The National Bank of Ukraine (NBU), which has raised its rate by 16 percentage points this year and by a total of 23.50 percentage points since April 2014, said a stable money market would help restore the monetary transmission mechanism and thus enable banks to provide lending to underpin growth should monetary policy be loosened.
Members of the central bank's monetary policy committee "raised concerns over the Ukrainian economy sliding into a protracted recession," noting that the output of key sectors shrank by 23.4 percent in April and "heightened risks" that the economy would slow down dramatically.
However, the NBU added that the current level of the discount rate would "help ensure a firm downward path of inflation and encourage the return of household deposits to the banking system."
In April the stock of hryvnia deposits by households rose by 4.2 billion, a sign that the public confidence in the banking sector was "gradually being restored."
Ukraine's hryvnia started falling in February last year after pro-Russian forces occupied the Crimean peninsula and continue to tumble as armed conflict broke out in Eastern Ukraine.
In 2014 the hryvnia depreciated by almost 50 percent against the U.S. dollar but following a cease-fire agreement in February this year, rate hikes and a series of administrative measures by the central bank, the hryvenia started stabilizing.
Today the hryvnia was trading at 21.22 to the dollar for a 26 percent decline since the start of this year but much stronger than its low of 33.7 in mid-February. Compared with the start of 2014, the hryvenia has lost 61 percent of its value.
The NBU said the official UAH/USD exchange rate had fluctuated within a range of 21.4 to 23.5 throughout April and then in May by a narrower range of 20.6 to 20.8 to the dollar.
Inflation, however, has continued to accelerate, hitting 60.9 percent in April from 45.8 percent in March, boosted by an increase in utility and natural gas tariffs but also by "peculiarities" in the collection method used the statistics office, the central bank said.
Instead of reacting to the current inflation rate, the NBU said it was taking a forward-looking approach that takes into account inflation expections and it expects inflation to slow down considerably over the next 12 months.
Ukraine's economy shrank by an annual 17.6 percent in the first quarter of this year, the fifth quarter in a row of contraction. In 2014 Ukraine's Gross Domestic Product fell by 6.8 percent and the International Monetary Fund has forecast a decline of 5.5 percent this year.
Earlier this month Ukraine's parliament adopted a bill that would strengthen the central bank's independence and institutional capacity.
The National Bank of Ukraine issued the following statement:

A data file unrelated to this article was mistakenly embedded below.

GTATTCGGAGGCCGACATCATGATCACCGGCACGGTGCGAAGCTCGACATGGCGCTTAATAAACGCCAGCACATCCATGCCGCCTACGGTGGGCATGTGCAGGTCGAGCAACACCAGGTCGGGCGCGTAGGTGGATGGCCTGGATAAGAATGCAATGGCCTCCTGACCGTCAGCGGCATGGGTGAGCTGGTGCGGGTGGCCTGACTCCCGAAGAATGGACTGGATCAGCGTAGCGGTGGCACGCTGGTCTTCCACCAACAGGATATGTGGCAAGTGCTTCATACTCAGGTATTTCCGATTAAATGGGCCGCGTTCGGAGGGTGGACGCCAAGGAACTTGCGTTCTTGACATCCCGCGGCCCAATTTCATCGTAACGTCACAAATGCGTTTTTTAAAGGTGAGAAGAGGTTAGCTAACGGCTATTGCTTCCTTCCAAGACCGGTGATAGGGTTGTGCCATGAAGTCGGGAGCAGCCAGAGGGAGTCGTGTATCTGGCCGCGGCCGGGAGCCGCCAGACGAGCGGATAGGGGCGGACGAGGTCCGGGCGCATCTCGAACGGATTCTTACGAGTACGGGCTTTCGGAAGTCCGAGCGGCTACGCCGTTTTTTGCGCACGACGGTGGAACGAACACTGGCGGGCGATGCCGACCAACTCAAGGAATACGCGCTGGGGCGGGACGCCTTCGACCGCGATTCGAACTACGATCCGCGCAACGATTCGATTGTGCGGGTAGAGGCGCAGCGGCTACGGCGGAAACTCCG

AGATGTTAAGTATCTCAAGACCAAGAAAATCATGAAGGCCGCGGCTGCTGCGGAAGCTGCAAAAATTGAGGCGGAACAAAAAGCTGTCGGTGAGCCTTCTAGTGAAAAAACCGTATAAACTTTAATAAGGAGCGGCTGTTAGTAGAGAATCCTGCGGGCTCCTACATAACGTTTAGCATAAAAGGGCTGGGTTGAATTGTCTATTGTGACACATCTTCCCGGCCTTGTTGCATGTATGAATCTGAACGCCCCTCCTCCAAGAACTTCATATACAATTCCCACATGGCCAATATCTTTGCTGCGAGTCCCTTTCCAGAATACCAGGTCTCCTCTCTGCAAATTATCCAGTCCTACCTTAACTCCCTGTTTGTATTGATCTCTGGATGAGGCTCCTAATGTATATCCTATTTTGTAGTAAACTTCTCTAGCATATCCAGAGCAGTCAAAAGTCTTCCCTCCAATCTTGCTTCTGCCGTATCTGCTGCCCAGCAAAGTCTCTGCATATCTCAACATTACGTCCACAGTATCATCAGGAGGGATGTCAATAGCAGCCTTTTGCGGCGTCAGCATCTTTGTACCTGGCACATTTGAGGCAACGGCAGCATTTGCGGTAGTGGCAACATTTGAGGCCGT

"On May 27-28, 2015, the Monetary Policy Committee of the National Bank of Ukraine (hereinafter – the Committee) held its regular meeting.
The meeting discussed the possible scenarios for future economic and monetary developments and considered the expediency of changing the parameters of monetary instruments.
The Committee members pointed to the sustained positive trends in the money market. In April-May, in particular, the impact that the behavioural factor had on the exchange-rate path was significantly limited, amid the gradual appreciation of the hryvnia. Thus, the official UAH/USD exchange rate fluctuated within the range of UAH 21.4 – 23.5 per USD 1 throughout April, while in May it moved within the range of UAH 20.6 – 20.8 per USD 1.
The public confidence in the banking sector was gradually being restored. In April 2015, the stock of household hryvnia deposits increased by UAH 4.2 billion.
At the same time, consumer inflation accelerated sharply (to 60.9% year-on-year in April). The spike in inflation was driven by increases in utility and natural gas tariffs. The high CPI figure was also attributed to peculiarities of the data collection procedure of the State Statistics Service of Ukraine.
The Committee members pointed out that the National Bank of Ukraine should take a forward-looking approach by using the available instruments to provide an adequate response consistent with the projected inflation path, taking into account inflationary expectations of households and businesses, rather than responding to the current inflation rate. After hitting its peak, inflation is expected to slow down considerably over the next 12 months.
The Committee members present at the meeting noted the monetary policy should focus on restraining the second-round effects of inflationary shocks that had already materialized.
The Committee members raised concerns over the Ukrainian economy sliding into a protracted recession: the annual rate of decline in the index of key sectors output deepened to 23.4% in April 2015. Accordingly, heightened risks remained that the economy would slow down dramatically.
Under such macroeconomic conditions, the shared opinion of the Committee members is that the major contribution that monetary policy can make to the economic recovery is to put the money market, notably its foreign exchange segment, back on track. This microfinancial stabilization will help restore an efficient monetary transmission mechanism and enable the banking system to provide lending to the economy to underpin growth, should the National Bank of Ukraine loosen the monetary policy.
In view of the above, and given the need to put the money market firmly on the path to stabilization, the Committee members concurred in the expediency of keeping the discount rate at 30%.
This level of the discount rate will help ensure a firm downward path of inflation and encourage the return of household deposits to the banking system.
As the risks to the hryvnia stability subside, it raises the prospects of the monetary policy stance being loosened in the near future."